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Aquaculture Studies 2022, Vol 22, Num, 3     (Pages: AQUAST729)

Effect of Biofertilizers on the Integrated Culture of Genetically Improved Farmed Tilapia and Green Beans in Aquaponics

Syafiqah Saufie 1 ,Abentin Estim 1 ,Siti Raehanah M. Shaleh 1 ,Saleem Mustafa 1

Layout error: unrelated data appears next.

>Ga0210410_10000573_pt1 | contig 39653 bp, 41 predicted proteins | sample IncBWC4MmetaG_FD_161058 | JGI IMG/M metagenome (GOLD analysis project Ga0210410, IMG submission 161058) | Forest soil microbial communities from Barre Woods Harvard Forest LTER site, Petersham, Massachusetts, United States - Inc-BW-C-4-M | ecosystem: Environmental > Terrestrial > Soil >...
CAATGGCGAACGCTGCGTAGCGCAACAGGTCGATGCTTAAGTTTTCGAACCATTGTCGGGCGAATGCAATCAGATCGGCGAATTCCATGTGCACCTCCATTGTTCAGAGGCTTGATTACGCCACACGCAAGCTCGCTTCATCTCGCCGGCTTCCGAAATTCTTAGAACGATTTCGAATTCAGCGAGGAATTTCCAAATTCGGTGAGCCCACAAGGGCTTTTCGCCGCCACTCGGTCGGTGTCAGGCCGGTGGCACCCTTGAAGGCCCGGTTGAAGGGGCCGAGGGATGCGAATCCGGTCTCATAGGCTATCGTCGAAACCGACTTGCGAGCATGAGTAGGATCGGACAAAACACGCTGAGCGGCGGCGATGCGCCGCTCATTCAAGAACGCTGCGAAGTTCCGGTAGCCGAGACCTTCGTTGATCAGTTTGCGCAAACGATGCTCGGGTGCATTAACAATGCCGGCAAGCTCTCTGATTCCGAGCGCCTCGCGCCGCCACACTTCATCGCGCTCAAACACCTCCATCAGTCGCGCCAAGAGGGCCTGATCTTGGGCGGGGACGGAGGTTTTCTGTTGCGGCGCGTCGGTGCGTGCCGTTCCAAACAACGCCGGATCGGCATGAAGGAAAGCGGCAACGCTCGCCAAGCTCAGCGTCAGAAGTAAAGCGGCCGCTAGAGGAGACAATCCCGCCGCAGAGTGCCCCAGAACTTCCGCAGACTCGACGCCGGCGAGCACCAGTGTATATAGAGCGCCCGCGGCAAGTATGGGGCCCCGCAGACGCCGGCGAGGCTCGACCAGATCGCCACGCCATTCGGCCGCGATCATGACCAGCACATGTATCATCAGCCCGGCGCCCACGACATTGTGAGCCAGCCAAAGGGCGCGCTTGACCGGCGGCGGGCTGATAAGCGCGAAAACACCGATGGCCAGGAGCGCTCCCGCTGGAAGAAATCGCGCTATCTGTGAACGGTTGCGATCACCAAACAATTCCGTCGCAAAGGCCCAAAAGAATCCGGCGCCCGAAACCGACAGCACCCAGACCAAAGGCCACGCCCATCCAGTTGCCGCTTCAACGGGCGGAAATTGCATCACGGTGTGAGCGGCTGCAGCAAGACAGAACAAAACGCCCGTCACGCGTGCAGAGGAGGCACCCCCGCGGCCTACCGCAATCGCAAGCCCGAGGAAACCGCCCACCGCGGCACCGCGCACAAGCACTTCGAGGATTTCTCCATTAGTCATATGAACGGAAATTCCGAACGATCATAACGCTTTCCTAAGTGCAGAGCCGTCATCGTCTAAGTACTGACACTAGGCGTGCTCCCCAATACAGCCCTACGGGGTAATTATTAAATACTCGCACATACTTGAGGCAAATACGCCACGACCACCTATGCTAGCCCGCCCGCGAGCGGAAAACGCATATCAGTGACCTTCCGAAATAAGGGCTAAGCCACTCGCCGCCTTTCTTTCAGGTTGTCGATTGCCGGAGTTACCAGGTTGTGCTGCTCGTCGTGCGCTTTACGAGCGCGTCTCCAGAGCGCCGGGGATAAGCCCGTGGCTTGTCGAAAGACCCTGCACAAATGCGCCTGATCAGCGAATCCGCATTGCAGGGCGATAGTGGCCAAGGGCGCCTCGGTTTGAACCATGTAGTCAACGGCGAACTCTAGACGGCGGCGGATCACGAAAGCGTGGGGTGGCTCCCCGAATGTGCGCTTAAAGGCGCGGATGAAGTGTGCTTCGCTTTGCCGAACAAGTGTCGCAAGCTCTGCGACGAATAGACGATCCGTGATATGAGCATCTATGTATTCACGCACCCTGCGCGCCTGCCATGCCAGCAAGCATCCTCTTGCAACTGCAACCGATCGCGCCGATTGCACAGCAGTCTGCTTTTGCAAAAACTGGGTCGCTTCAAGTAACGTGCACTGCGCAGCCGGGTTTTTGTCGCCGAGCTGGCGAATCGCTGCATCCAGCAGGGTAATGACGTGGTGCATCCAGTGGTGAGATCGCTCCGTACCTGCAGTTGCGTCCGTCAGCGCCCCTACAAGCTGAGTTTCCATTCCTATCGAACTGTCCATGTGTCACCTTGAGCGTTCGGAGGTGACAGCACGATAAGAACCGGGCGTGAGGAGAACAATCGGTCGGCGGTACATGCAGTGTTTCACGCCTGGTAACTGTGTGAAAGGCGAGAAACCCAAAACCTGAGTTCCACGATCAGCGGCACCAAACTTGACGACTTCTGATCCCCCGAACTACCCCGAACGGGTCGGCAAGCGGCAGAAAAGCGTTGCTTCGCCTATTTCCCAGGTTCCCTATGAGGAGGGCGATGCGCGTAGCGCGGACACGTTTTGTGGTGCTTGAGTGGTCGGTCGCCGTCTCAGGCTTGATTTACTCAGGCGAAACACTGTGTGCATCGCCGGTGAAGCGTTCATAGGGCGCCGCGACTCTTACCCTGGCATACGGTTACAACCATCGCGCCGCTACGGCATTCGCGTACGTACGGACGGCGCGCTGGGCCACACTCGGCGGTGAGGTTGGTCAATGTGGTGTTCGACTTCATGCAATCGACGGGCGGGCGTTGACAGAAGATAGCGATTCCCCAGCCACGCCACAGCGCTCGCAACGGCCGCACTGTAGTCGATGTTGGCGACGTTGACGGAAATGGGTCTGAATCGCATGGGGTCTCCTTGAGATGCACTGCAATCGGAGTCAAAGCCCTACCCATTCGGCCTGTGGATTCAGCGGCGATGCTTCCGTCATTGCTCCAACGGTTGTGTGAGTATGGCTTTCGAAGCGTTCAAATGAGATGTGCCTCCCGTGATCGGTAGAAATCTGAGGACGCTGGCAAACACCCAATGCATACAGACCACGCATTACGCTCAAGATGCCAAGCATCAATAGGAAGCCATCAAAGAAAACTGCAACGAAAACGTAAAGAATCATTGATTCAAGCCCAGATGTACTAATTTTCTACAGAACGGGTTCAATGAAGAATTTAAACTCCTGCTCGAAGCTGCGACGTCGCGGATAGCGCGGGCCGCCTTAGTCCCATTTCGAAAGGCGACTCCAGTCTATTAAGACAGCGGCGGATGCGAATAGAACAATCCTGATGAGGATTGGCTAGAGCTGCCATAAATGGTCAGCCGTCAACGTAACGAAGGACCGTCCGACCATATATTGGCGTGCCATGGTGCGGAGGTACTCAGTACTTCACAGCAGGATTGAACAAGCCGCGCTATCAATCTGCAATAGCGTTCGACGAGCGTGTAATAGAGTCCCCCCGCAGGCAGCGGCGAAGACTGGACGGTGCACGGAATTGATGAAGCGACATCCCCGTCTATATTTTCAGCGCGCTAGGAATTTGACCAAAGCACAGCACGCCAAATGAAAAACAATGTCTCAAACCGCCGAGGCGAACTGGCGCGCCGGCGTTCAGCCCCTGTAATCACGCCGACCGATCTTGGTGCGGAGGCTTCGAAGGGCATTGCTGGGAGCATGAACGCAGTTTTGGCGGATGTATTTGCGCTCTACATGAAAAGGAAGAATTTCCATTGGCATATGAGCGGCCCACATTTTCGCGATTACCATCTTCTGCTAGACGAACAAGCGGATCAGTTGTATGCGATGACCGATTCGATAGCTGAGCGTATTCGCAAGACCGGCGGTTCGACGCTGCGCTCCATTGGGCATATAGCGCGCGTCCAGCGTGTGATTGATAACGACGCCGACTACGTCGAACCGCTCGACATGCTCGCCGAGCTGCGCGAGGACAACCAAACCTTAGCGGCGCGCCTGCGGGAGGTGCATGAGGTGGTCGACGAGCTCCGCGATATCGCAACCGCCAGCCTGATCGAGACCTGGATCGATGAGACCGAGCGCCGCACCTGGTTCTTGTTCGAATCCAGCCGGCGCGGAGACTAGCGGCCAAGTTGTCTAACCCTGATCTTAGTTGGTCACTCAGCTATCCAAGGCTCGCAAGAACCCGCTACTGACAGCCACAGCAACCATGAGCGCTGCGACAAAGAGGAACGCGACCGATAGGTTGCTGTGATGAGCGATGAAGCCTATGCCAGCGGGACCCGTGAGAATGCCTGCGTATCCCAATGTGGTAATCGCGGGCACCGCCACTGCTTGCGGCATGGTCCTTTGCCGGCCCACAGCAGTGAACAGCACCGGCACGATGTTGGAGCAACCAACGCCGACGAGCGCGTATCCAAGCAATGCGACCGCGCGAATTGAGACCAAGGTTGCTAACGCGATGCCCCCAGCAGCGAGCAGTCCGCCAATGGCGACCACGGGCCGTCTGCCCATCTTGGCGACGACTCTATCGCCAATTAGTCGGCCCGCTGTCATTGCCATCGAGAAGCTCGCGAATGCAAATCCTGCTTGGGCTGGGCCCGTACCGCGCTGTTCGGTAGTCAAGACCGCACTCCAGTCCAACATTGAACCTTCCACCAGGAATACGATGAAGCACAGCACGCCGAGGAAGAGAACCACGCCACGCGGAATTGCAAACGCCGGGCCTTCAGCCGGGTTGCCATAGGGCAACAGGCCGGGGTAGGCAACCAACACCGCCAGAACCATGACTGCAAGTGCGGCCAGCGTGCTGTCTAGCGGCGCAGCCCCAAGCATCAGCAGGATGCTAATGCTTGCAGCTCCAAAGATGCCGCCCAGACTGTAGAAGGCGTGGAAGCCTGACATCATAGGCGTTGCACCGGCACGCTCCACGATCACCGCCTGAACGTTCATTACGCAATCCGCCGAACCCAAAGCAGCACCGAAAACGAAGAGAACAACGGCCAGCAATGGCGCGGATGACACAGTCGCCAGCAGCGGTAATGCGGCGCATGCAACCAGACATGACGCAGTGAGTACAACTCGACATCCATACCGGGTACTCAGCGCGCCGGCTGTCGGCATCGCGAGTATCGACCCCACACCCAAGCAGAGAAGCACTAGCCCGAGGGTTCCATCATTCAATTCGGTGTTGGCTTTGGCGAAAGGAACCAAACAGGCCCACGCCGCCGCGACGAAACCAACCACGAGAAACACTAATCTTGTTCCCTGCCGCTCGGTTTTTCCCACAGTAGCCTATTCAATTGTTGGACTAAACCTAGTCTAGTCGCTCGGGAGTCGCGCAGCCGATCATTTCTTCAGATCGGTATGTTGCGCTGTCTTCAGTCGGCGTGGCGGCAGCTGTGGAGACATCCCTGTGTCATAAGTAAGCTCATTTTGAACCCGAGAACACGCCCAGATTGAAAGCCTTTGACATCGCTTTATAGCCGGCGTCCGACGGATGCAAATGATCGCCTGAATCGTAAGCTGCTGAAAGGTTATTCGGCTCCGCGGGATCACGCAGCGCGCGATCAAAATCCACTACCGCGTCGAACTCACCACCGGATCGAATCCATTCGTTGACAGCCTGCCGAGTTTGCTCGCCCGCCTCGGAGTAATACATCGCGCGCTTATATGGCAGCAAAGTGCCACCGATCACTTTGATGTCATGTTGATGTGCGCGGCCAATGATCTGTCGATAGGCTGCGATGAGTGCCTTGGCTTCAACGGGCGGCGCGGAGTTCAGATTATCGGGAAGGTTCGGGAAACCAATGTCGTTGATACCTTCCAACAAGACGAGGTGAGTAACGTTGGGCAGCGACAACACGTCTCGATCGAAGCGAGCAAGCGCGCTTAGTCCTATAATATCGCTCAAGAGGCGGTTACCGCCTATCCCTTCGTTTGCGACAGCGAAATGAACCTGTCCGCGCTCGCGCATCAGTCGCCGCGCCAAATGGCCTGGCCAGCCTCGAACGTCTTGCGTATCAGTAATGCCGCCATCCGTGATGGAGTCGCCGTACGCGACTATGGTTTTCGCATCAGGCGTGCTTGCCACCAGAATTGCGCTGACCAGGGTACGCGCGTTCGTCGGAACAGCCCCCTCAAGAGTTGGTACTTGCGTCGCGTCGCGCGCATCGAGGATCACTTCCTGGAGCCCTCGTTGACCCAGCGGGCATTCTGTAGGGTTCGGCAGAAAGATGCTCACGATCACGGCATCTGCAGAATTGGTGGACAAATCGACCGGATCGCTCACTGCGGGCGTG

1 Universiti Malaysia Sabah, Jalan UMS, Borneo Marine Research Institute, 88450 Kota Kinabalu, Sabah, Malaysia DOI : 10.4194/AQUAST729 Viewed : 317 - Downloaded : 296 This study was designed to determine the effect of commercial biofertilizers, namely chitosan, Bacillus spp. and Effective Microorganism formulation on the production efficiency of Genetically Improved Farmed Tilapia (Oreochromis niloticus) and green bean (Phaseolus vulgaris) in an aquaponic system. The intended purpose was to examine if the production of the two integrated species can be optimized by cost-effective methods consistent with the concept of circular economy. While the biofertilizers performed water quality remediation as seen from the dynamics of turnover of ammonia (NH3), nitrite (NH2), nitrate (NO3) and phosphate (PO4) but produced no significant impact on growth of the fish, and the green bean could not attain the fruiting stage. Green beans that generally produce white-purplish flowers which transform into pods dropped off after one week on the plant. The water quality parameters: dissolved oxygen (5.54 to 6.12 mg/L), pH (6.9 to 7.0) and water temperature 26.7 to 27.8oC were in the suitable range but evidently the green bean faced deficiency of nutrients that are needed for fruiting. The nutritional management requires further investigations since the green bean pods are a rich source of human food, and maximum benefits from aquaponics can be derived through their production and faster growth of the fish. The trend of fish growth suggests that the biofertilizers will result in significant growth advantage if the treatment is carried out over a longer faming period. Keywords : Integrated aquculture Nutrient dynamics Water quality Production efficiency System modulation Ecological footprint